The man who preaches to the pope today compared a few critical news stories about the Catholic Church's problems with perversion to the persecution of the Jews.
Above is what the persecution of the Jews looked like.
But the pope's own priest, in the Vatican, on Good Friday, as the pope listened, said that stories about priests raping little boys, bishops covering it up and enabling the priests to rape again . . . and again . . . and again . . . and again . . . and whether the pope -- when he was an archbishop and a cardinal -- did enough to put a stop to it, that those articles are somehow so awful as to be compared to the Holocaust and other persecutions of the Hebrew race.
The mind struggles to comprehend such personal and institutional narcissism. The mouth fails to form the proper words to respond to such a notion -- a sick notion put forth on the most solemn day in Christendom.
In the Vatican.
As the pope listened -- and said nothing.
HERE IS A BIT of the story from The New York Times, which we all know has installed Satan in a corner office:
A senior Vatican priest speaking at a Good Friday service compared the uproar over sexual abuse scandals in the Catholic Church — which have included reports about Pope Benedict XVI’s oversight role in two cases — to the persecution of the Jews, sharply raising the volume in the Vatican’s counterattack.I PAUSE HERE to give you a chance to catch your breath and collect your thoughts. It is not a good thing to take in this story all at once -- I made that mistake, and you don't want to repeat it.
The remarks, on the day Christians mark the crucifixion, underscored how much the Catholic Church has felt under attack from recent news reports and criticism over how it has handled charges of child molestation against priests in the past, and sought to focus attention on the church as the central victim.
In recent weeks, Vatican officials and many bishops have angrily denounced news reports that Benedict failed to act strongly enough against pedophile priests, once as archbishop of Munich and Friesing in 1980 and once as a leader of a powerful Vatican congregation in the 1990s.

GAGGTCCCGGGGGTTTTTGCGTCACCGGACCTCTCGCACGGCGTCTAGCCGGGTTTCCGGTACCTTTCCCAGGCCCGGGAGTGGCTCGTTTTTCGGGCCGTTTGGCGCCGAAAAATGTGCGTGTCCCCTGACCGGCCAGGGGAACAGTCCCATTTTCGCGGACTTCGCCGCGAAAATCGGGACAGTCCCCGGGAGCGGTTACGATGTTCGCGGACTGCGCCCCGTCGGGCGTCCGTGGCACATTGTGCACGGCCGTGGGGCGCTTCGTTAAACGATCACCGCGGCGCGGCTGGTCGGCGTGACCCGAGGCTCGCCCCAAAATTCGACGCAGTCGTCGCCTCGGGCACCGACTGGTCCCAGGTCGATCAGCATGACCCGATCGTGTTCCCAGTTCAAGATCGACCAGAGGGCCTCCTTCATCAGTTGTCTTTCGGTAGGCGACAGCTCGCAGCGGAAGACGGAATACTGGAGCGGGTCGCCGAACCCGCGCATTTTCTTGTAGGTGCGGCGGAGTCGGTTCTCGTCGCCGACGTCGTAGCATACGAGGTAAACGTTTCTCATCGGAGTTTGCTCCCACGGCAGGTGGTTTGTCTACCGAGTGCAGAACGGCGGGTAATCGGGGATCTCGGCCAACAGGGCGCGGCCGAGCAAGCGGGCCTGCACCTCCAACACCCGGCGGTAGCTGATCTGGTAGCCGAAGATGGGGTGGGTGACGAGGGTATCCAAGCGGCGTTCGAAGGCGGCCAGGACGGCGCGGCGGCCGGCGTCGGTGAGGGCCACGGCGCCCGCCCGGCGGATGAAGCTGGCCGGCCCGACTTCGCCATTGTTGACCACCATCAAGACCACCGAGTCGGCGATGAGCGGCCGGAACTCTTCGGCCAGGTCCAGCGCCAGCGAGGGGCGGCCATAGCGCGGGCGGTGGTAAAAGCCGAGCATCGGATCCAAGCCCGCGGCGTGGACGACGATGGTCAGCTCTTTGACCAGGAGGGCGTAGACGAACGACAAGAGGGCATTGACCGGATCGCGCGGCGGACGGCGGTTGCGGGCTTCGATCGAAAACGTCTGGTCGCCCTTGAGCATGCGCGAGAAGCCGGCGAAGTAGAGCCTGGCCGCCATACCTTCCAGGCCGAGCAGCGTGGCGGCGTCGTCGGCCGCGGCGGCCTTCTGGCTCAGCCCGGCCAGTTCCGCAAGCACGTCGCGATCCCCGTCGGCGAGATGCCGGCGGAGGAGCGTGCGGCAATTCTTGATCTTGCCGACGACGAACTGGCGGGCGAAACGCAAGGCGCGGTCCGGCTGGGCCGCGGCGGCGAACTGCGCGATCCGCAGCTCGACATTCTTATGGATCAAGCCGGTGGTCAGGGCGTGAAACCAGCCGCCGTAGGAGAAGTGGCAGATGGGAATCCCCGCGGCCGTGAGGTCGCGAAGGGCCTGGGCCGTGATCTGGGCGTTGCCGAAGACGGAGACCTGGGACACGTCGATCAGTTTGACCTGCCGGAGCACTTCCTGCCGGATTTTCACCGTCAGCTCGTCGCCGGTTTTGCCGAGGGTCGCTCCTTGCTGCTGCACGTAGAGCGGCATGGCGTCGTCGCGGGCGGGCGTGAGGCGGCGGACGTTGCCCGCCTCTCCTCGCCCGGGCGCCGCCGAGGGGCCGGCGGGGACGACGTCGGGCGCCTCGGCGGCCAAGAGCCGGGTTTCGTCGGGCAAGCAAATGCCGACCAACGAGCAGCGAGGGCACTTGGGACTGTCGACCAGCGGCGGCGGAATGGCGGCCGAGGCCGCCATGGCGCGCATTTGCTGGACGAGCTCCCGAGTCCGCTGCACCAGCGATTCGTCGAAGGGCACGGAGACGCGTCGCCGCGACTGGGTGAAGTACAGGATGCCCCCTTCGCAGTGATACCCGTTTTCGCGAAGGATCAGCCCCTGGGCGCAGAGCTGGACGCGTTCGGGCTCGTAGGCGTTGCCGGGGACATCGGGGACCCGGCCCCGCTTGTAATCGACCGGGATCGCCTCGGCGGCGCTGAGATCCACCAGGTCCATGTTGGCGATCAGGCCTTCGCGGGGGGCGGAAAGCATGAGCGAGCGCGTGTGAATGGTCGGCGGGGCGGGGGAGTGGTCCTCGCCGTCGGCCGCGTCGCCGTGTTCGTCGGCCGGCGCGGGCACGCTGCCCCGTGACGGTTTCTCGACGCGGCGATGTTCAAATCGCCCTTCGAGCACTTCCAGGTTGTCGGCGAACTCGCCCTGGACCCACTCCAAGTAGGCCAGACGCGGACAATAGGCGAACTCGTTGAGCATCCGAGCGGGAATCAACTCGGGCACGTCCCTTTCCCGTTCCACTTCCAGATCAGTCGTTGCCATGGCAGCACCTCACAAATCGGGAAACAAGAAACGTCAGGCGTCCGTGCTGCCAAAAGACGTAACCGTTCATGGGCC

Benedict sat looking downward when the Rev. Raniero Cantalamessa, who holds the office of preacher of the papal household, delivered his remarks in the traditional prayer service in St. Peter’s Basilica. Wearing the brown cassock of a Franciscan, Father Cantalamessa took note that Easter and Passover were falling during the same week this year, saying he was led to think of the Jews. “They know from experience what it means to be victims of collective violence and also because of this they are quick to recognize the recurring symptoms,” he said.
Father Cantalamessa quoted from what he said was a letter from an unnamed Jewish friend. “I am following the violent and concentric attacks against the church, the pope and all the faithful by the whole word,” he said the friend wrote. “The use of stereotypes, the passing from personal responsibility and guilt to a collective guilt, remind me of the more shameful aspects of anti-Semitism.”
While we're all catching our breath, let me just say that if there's a Catholic left in Europe -- or, hell . . . anywhere -- after all this, it won't be for the Catholic hierarchy's lack of trying. The devil is somewhere, but I doubt it's at the Times.
That said, we now return to our regularly scheduled outrage:
Father Cantalamessa’s comments about the Jews came toward the end of a long talk about scripture, the nature of violence and the sacrifice of Jesus. He also spoke about violence against women, but gave only a slight mention of the children and adolescents who have been molested by priests. “I am not speaking here of violence against children, of which unfortunately also elements of the clergy are stained; of that there is sufficient talk outside of here,” he said.I WISH to associate myself with the remarks of the good rabbi.
Disclosures about hundreds of such cases have emerged in recent months in Germany, Ireland, the Netherlands, Austria, Switzerland and France, after a previous round of scandal in the United States earlier this decade.
A leading advocate for sex abuse victims in the United States, David Clohessy, called comparing criticism of the church to persecution of the Jews “breathtakingly callous and misguided.”
“Men who deliberately and consistently hide child sex crime are in no way victims,” he said. “And to conflate public scrutiny with horrific violence is about as wrong as wrong can be.”
The comments could cause a new twist in Vatican-Jewish relations, which have had ups and downs during Benedict’s papacy.
Rabbi Riccardo di Segni, the chief rabbi of Rome, who hosted Benedict at the Rome synagogue in January on a visit that helped calm waters after a year of tensions, laughed in seeming disbelief when asked about Father Cantalamessa’s remarks.
“With a minimum of irony, I will say that today is Good Friday, when they pray that the Lord illuminate our hearts so we recognize Jesus,” Rabbi Di Segni said, referring to a prayer in a traditional Catholic liturgy calling for the conversion of the Jews. “We also pray that the Lord illuminate theirs.”